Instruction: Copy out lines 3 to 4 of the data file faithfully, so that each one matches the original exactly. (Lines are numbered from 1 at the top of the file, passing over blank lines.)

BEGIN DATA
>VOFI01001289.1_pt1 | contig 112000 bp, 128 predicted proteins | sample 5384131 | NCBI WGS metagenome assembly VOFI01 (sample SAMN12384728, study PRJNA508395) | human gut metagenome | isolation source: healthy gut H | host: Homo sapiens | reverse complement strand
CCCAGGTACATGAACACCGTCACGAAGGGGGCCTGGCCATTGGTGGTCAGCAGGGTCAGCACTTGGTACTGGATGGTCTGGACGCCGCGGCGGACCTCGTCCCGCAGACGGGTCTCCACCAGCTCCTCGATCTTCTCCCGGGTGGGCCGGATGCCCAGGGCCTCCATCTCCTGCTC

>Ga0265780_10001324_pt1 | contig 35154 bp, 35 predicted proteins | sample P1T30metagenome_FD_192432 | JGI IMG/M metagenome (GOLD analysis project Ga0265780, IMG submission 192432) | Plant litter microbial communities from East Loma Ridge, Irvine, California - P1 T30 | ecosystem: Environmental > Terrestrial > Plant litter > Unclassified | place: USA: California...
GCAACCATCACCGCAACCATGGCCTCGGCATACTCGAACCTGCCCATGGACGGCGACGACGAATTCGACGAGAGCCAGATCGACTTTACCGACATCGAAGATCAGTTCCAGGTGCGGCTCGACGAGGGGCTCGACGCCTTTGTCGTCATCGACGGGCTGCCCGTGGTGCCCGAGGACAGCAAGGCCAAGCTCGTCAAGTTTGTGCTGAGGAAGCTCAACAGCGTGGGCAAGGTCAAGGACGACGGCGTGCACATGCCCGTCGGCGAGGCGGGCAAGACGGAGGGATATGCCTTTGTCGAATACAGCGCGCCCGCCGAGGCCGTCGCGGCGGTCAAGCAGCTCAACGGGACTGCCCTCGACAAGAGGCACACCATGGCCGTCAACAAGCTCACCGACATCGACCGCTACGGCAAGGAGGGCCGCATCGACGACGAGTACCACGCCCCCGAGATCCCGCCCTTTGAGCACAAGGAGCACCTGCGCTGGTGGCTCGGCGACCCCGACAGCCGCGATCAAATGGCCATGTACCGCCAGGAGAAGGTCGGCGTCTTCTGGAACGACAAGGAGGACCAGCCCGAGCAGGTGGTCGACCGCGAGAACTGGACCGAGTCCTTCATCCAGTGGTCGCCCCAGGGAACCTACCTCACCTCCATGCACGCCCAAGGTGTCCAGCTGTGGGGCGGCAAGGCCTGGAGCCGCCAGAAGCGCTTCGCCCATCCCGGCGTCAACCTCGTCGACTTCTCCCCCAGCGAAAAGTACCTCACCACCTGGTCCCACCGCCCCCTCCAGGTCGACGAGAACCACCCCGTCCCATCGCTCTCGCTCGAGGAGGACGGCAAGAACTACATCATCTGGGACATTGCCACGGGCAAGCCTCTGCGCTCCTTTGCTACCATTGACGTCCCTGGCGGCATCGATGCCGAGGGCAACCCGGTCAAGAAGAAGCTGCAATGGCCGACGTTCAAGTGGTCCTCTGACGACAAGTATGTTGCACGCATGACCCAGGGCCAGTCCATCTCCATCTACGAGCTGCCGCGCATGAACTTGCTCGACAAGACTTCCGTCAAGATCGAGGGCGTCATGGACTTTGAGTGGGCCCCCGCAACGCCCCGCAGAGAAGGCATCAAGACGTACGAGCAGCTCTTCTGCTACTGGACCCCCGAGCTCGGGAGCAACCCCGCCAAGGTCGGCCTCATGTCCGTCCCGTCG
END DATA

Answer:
>Ga0265780_10001324_pt1 | contig 35154 bp, 35 predicted proteins | sample P1T30metagenome_FD_192432 | JGI IMG/M metagenome (GOLD analysis project Ga0265780, IMG submission 192432) | Plant litter microbial communities from East Loma Ridge, Irvine, California - P1 T30 | ecosystem: Environmental > Terrestrial > Plant litter > Unclassified | place: USA: California...
GCAACCATCACCGCAACCATGGCCTCGGCATACTCGAACCTGCCCATGGACGGCGACGACGAATTCGACGAGAGCCAGATCGACTTTACCGACATCGAAGATCAGTTCCAGGTGCGGCTCGACGAGGGGCTCGACGCCTTTGTCGTCATCGACGGGCTGCCCGTGGTGCCCGAGGACAGCAAGGCCAAGCTCGTCAAGTTTGTGCTGAGGAAGCTCAACAGCGTGGGCAAGGTCAAGGACGACGGCGTGCACATGCCCGTCGGCGAGGCGGGCAAGACGGAGGGATATGCCTTTGTCGAATACAGCGCGCCCGCCGAGGCCGTCGCGGCGGTCAAGCAGCTCAACGGGACTGCCCTCGACAAGAGGCACACCATGGCCGTCAACAAGCTCACCGACATCGACCGCTACGGCAAGGAGGGCCGCATCGACGACGAGTACCACGCCCCCGAGATCCCGCCCTTTGAGCACAAGGAGCACCTGCGCTGGTGGCTCGGCGACCCCGACAGCCGCGATCAAATGGCCATGTACCGCCAGGAGAAGGTCGGCGTCTTCTGGAACGACAAGGAGGACCAGCCCGAGCAGGTGGTCGACCGCGAGAACTGGACCGAGTCCTTCATCCAGTGGTCGCCCCAGGGAACCTACCTCACCTCCATGCACGCCCAAGGTGTCCAGCTGTGGGGCGGCAAGGCCTGGAGCCGCCAGAAGCGCTTCGCCCATCCCGGCGTCAACCTCGTCGACTTCTCCCCCAGCGAAAAGTACCTCACCACCTGGTCCCACCGCCCCCTCCAGGTCGACGAGAACCACCCCGTCCCATCGCTCTCGCTCGAGGAGGACGGCAAGAACTACATCATCTGGGACATTGCCACGGGCAAGCCTCTGCGCTCCTTTGCTACCATTGACGTCCCTGGCGGCATCGATGCCGAGGGCAACCCGGTCAAGAAGAAGCTGCAATGGCCGACGTTCAAGTGGTCCTCTGACGACAAGTATGTTGCACGCATGACCCAGGGCCAGTCCATCTCCATCTACGAGCTGCCGCGCATGAACTTGCTCGACAAGACTTCCGTCAAGATCGAGGGCGTCATGGACTTTGAGTGGGCCCCCGCAACGCCCCGCAGAGAAGGCATCAAGACGTACGAGCAGCTCTTCTGCTACTGGACCCCCGAGCTCGGGAGCAACCCCGCCAAGGTCGGCCTCATGTCCGTCCCGTCG